Memorable Christmas broadcasts with John Otto and The Sylvania Choraliers

By Steve Cichon
steve@buffalostories.com
@stevebuffalo

We’re opening up the Buffalo Stories audio archive vault in search of Christmas memories today.

John Otto, “on the radio, on the telephone at long last.” Buffalo Stories archives

Up first are two selections from the John Otto collection. These recordings were found in Otto’s personal files. The first is a series of Christmas stories told by listeners during the Christmas season in 1986.

The stories are great, and of course, listening to John listen to the stories is great as well.

These all come from Otto’s short-lived Nightcall program on WWKB radio. He returned to WGR the following year.

The second Otto selection is a WGR Production from 1963. This radio play has John Otto as “Live in Bethlehem,” and covers the birth of Christ as if it were being covered by modern journalistic means. Featured are many voices of WGR in the early 60s.

Plenty more on John Otto from Buffalo Stories:

John Otto: Hold the Phone!

Niagara’s Talk Pioneer: John Michael, CKTB/St. Catharines & CJRN, Niagara Falls, Ontario

John Otto’s Love Rubs Off: The best ever never lost his fire and passion


Sylvania Choraliers, 1955, WBEN-TV

Another selection is a listener submission, audio as aired on WBEN-TV on December 24, 1955, featuring the Sylvania Choraliers.

Jonathan Kinney writes:

My grandfather, Edmund Koval, graduated Penn State as an Electrical Engineer, did a stint in the Navy at the end of WWII. My grandparents moved to The Town of Tonawanda from Franklinville in 1955 when they built their new house in the suburbs.

He got a job as an electrical engineer at Sylvania. The chorus rehearsed at the Wood & Brooks Building on Kenmore Ave near Ontario-had the big ivory tusks on it. (See that Riverside landmark here.) He was always very proud of this recording, and he’d play it for me as a child near the holiday season.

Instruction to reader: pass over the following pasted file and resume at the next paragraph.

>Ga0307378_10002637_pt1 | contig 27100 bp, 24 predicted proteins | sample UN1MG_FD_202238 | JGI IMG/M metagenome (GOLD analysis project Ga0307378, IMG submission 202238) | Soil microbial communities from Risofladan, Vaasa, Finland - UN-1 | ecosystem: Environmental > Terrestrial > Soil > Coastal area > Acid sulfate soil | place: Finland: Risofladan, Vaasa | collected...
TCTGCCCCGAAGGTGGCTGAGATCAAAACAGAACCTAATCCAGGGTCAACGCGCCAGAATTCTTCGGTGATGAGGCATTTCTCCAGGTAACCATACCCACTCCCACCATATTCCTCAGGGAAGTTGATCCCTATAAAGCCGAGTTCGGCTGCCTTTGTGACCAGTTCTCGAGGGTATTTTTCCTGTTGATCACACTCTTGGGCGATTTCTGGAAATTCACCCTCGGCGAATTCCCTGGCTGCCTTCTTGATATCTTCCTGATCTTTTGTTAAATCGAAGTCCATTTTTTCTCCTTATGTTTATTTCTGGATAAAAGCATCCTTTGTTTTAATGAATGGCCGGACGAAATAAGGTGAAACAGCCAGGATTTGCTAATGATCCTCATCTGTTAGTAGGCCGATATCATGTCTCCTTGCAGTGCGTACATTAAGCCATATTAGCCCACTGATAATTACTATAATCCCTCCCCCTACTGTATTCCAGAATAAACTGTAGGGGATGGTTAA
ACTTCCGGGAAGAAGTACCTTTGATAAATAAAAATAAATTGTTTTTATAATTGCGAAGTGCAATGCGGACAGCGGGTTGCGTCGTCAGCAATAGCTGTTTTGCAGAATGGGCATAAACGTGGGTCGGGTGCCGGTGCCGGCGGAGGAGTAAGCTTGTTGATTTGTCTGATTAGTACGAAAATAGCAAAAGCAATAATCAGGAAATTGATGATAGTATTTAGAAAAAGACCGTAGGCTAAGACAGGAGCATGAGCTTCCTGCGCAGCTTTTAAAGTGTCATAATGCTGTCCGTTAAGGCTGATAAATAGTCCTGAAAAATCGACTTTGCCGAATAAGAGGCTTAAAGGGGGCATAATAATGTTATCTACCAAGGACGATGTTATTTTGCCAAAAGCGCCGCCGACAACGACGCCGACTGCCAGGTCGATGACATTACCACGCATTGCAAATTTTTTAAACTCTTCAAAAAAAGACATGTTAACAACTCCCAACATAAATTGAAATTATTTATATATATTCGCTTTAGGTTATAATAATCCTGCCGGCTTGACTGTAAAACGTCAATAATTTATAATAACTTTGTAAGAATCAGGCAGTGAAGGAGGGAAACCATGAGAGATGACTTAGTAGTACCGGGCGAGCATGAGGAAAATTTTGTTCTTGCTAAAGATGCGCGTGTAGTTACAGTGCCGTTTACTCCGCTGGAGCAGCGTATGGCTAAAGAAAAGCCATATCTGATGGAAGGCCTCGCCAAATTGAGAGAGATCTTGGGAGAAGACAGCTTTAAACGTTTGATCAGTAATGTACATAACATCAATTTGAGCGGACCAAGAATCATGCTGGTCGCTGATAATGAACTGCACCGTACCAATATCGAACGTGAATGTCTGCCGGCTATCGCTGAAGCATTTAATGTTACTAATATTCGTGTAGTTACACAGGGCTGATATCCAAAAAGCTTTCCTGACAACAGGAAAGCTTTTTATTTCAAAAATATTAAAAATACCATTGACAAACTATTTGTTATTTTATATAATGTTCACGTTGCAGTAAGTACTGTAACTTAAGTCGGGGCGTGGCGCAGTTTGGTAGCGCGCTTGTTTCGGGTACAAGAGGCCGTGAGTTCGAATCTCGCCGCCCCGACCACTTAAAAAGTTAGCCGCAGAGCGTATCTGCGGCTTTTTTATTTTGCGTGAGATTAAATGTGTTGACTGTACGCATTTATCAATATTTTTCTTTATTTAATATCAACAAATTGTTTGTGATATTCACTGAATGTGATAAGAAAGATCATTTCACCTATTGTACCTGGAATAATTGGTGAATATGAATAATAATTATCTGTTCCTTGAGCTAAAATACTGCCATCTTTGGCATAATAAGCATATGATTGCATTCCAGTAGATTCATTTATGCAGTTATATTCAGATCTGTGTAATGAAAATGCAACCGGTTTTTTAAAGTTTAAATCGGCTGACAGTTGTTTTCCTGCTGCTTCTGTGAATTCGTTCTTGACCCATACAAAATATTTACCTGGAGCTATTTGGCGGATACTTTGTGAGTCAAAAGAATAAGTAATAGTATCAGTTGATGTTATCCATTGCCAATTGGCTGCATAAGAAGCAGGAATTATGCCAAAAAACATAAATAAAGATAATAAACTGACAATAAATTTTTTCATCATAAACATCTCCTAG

Here are a few selected highlights from the audio only recording from Channel 4:


Other sights and sounds of Buffalo Christmases past from Buffalo Stories:

Buffalo’s Christmases Past: Channel 4’s Santa Show

Stan Jasinski on WKBW, Christmas Day 1954

From the Archives: Sounds of St. John Kanty in 1967

More Buffalo Christmas memories from Buffalo Stories:

Christmas in Buffalo 1954: Department Stores

Buffalo in the ’80s: Holiday shopping at Hills

Buffalo in the ’80s: Smiling Ted’s Used Cars (and community service)

The soft-edged memories of AM&A’s Christmas Windows

Buffalo in the ’80s: Electronic games from Hengerer’s, Brand Names

What It Looked Like Wednesday: The yuletide beautification of Buffalo in the ’30s

Christmas Shopping in Buffalo 1910

What It Looked Like Wednesday: Christmastime at Sattler’s, 998 Broadway

Buffalo in the ’80s: (Ugly) Christmas sweaters at AM&A’s

Buffalo’s Christmases Past: A look back

Buffalo in the ’60s: Mom’s Christmas perfume at AM&A’s

Black Friday shopping in Buffalo…1968

Remembering WBEN-TV’s Visit With Santa (And Forgetful the Elf)

Buffalo in the ’60s: Bowling was a big business in Buffalo

By Steve Cichon
steve@buffalostories.com
@stevebuffalo

We Buffalonians don’t bowl anywhere near as much as we used to, but just like we still consider ourselves a blue-collar town (even though most of the blue-collar jobs have been gone for decades) we still sentimentally feel a link to the game our parents and grandparents enjoyed over pitchers of beer in leagues all across the city.

Sattler’s and bowling– two entities that made Buffalo great in the 1950s. (Buffalo Stories archives)
Buffalo Stories archives

While for many bowling was a game that was as much about smoking and drinking and socializing as it was about rolling a ball down the lane, it was also serious business in Buffalo.

There was a time when Channels 2, 4, and 7 all aired local bowling shows– and Channel 4 had two shows– “Beat The Champ” with men bowlers and “Strikes, Spares, and Misses” with lady bowlers. WBEN-TV’s Chuck Healy was in homes six days a week for two decades as Buffalo’s bowling emcee as host of those programs. This 1971 ad describes “Strikes, Spares, and Misses,” which aired daily at 7:30pm, as “Buffalo’s most popular show.”

When local TV bowling was at its zenith in the 1950s, even radio stations promoted their coverage of the sport. Ed Little, who spent 62 years working in radio, most of them in his hometown of Buffalo, read the bowling scores on WEBR Radio before he took the drive down Main Street to host live broadcasts with the stars performing at the Town Casino.

WEBR’s Ed Little with bowling highlights weeknights at 6:30. (Buffalo Stories archives)